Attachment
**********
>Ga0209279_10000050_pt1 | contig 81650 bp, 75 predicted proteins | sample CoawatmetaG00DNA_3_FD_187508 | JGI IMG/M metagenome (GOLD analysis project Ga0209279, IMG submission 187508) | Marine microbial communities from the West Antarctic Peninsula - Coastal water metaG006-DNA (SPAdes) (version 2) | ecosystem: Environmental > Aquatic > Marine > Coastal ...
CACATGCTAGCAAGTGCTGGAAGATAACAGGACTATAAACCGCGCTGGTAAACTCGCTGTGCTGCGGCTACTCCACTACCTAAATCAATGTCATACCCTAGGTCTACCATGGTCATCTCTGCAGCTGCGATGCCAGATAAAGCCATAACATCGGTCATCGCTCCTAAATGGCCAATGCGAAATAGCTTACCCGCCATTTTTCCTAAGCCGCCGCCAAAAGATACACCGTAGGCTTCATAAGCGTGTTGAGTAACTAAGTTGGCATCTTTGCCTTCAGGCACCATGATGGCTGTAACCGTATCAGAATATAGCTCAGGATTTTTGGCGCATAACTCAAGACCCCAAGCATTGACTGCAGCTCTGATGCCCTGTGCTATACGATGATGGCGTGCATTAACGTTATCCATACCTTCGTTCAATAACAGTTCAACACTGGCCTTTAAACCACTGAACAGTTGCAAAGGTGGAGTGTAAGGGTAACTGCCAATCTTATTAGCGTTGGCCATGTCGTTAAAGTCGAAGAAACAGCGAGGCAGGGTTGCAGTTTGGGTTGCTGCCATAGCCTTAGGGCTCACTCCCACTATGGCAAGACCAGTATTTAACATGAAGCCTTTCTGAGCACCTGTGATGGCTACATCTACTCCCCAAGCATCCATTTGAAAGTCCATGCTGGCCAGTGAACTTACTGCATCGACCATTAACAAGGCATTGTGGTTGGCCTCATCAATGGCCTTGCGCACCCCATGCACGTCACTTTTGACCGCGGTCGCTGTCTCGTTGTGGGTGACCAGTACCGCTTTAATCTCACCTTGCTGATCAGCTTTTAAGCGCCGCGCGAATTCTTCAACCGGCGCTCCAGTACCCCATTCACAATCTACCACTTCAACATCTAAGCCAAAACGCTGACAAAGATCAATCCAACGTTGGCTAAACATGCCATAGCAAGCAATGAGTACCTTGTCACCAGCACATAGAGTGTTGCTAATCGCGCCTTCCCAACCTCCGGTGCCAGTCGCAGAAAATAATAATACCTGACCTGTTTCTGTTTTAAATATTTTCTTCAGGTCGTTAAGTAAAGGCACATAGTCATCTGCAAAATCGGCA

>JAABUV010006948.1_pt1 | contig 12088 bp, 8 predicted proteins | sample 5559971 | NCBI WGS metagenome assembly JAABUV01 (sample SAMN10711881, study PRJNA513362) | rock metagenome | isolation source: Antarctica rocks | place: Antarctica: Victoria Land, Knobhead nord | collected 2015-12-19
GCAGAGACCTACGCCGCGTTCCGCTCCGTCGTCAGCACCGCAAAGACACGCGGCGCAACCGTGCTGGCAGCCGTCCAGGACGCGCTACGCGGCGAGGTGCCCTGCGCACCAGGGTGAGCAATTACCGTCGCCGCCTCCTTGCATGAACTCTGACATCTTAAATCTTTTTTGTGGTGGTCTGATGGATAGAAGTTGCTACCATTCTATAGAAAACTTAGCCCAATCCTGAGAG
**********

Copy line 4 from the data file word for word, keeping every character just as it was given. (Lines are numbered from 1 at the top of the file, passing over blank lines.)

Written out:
GCAGAGACCTACGCCGCGTTCCGCTCCGTCGTCAGCACCGCAAAGACACGCGGCGCAACCGTGCTGGCAGCCGTCCAGGACGCGCTACGCGGCGAGGTGCCCTGCGCACCAGGGTGAGCAATTACCGTCGCCGCCTCCTTGCATGAACTCTGACATCTTAAATCTTTTTTGTGGTGGTCTGATGGATAGAAGTTGCTACCATTCTATAGAAAACTTAGCCCAATCCTGAGAG